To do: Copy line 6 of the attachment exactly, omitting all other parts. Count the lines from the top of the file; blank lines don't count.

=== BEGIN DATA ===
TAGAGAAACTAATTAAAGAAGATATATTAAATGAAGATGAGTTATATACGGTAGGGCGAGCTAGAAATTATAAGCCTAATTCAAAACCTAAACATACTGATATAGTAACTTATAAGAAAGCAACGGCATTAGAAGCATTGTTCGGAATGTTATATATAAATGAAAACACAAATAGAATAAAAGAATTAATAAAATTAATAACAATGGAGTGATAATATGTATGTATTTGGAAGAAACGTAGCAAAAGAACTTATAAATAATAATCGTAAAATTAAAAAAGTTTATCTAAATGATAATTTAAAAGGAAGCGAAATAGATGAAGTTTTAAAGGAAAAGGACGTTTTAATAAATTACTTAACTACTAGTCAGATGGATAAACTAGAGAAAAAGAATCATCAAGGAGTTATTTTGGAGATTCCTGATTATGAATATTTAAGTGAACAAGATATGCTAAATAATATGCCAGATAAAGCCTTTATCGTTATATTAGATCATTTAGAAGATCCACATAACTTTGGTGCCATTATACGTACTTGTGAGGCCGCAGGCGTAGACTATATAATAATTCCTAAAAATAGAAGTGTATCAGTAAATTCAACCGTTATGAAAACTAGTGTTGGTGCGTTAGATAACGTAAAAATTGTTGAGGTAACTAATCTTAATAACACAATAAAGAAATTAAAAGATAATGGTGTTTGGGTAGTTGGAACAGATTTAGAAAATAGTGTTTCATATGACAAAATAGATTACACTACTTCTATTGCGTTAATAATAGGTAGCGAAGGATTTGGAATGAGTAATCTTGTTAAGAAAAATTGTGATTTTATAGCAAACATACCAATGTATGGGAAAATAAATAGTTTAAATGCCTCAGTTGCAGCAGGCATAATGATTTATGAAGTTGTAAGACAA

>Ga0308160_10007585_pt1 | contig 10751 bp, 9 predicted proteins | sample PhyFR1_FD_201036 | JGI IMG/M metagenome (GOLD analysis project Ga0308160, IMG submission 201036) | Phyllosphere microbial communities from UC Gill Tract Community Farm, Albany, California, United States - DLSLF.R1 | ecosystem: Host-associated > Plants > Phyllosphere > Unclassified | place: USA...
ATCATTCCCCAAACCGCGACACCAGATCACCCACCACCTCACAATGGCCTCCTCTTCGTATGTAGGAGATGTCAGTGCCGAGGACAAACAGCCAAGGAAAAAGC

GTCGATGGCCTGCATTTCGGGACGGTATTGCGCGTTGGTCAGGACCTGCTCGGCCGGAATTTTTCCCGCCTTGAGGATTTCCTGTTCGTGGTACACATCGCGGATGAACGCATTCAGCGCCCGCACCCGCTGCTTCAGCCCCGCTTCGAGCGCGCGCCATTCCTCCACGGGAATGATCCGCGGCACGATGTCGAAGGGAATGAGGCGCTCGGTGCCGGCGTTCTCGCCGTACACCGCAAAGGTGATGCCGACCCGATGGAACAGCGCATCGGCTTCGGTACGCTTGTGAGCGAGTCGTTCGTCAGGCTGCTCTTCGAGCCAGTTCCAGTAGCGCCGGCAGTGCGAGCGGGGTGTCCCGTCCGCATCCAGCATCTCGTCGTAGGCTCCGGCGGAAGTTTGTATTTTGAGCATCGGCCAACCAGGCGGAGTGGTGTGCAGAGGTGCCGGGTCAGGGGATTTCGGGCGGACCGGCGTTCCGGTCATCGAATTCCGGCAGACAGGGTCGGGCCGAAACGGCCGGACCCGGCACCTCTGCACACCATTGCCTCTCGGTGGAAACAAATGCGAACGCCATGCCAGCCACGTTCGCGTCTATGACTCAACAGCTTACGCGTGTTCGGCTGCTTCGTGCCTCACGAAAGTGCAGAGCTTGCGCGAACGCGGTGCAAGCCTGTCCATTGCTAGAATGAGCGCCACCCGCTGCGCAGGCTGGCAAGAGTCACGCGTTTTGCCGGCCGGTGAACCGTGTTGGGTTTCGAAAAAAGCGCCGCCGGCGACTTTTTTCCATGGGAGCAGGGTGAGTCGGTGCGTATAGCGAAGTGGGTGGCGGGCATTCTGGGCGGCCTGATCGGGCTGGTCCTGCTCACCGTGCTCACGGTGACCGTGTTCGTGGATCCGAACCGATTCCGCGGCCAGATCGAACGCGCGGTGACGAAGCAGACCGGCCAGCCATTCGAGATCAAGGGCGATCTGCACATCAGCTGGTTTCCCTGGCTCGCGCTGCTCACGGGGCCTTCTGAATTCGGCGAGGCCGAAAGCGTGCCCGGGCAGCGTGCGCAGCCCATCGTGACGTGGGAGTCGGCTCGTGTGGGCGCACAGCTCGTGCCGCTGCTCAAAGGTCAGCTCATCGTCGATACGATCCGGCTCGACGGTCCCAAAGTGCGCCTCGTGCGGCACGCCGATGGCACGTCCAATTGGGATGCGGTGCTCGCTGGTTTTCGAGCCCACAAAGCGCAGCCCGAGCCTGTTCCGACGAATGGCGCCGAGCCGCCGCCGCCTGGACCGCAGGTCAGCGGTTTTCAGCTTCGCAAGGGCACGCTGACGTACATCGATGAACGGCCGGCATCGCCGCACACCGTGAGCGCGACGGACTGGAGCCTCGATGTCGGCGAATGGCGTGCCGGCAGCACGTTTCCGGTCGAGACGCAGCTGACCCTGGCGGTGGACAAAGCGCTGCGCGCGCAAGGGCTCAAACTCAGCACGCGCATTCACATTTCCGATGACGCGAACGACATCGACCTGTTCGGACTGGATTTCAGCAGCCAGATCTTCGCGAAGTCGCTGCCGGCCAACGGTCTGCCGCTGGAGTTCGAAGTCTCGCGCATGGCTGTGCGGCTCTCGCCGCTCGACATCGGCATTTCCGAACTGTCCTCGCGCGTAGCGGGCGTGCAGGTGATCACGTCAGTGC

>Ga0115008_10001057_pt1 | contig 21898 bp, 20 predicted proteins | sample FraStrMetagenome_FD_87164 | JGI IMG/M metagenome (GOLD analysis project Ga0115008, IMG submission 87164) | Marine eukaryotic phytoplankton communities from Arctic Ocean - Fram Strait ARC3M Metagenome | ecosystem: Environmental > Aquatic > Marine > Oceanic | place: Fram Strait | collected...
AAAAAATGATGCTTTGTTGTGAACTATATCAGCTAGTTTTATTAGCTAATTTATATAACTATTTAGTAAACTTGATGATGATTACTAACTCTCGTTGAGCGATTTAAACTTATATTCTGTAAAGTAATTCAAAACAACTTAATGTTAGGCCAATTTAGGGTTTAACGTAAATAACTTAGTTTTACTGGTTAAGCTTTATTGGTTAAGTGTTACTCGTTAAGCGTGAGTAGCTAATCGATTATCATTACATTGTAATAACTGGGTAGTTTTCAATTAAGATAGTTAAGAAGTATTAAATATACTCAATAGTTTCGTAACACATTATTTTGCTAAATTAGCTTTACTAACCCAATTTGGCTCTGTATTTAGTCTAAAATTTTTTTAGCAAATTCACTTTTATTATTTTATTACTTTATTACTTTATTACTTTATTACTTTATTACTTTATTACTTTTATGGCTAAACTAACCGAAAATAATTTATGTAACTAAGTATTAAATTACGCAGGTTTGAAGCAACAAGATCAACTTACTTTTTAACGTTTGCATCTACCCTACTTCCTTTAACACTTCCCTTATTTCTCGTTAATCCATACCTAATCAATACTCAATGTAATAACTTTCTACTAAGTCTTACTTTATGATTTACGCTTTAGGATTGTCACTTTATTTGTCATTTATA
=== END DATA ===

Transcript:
AAAAAATGATGCTTTGTTGTGAACTATATCAGCTAGTTTTATTAGCTAATTTATATAACTATTTAGTAAACTTGATGATGATTACTAACTCTCGTTGAGCGATTTAAACTTATATTCTGTAAAGTAATTCAAAACAACTTAATGTTAGGCCAATTTAGGGTTTAACGTAAATAACTTAGTTTTACTGGTTAAGCTTTATTGGTTAAGTGTTACTCGTTAAGCGTGAGTAGCTAATCGATTATCATTACATTGTAATAACTGGGTAGTTTTCAATTAAGATAGTTAAGAAGTATTAAATATACTCAATAGTTTCGTAACACATTATTTTGCTAAATTAGCTTTACTAACCCAATTTGGCTCTGTATTTAGTCTAAAATTTTTTTAGCAAATTCACTTTTATTATTTTATTACTTTATTACTTTATTACTTTATTACTTTATTACTTTATTACTTTTATGGCTAAACTAACCGAAAATAATTTATGTAACTAAGTATTAAATTACGCAGGTTTGAAGCAACAAGATCAACTTACTTTTTAACGTTTGCATCTACCCTACTTCCTTTAACACTTCCCTTATTTCTCGTTAATCCATACCTAATCAATACTCAATGTAATAACTTTCTACTAAGTCTTACTTTATGATTTACGCTTTAGGATTGTCACTTTATTTGTCATTTATA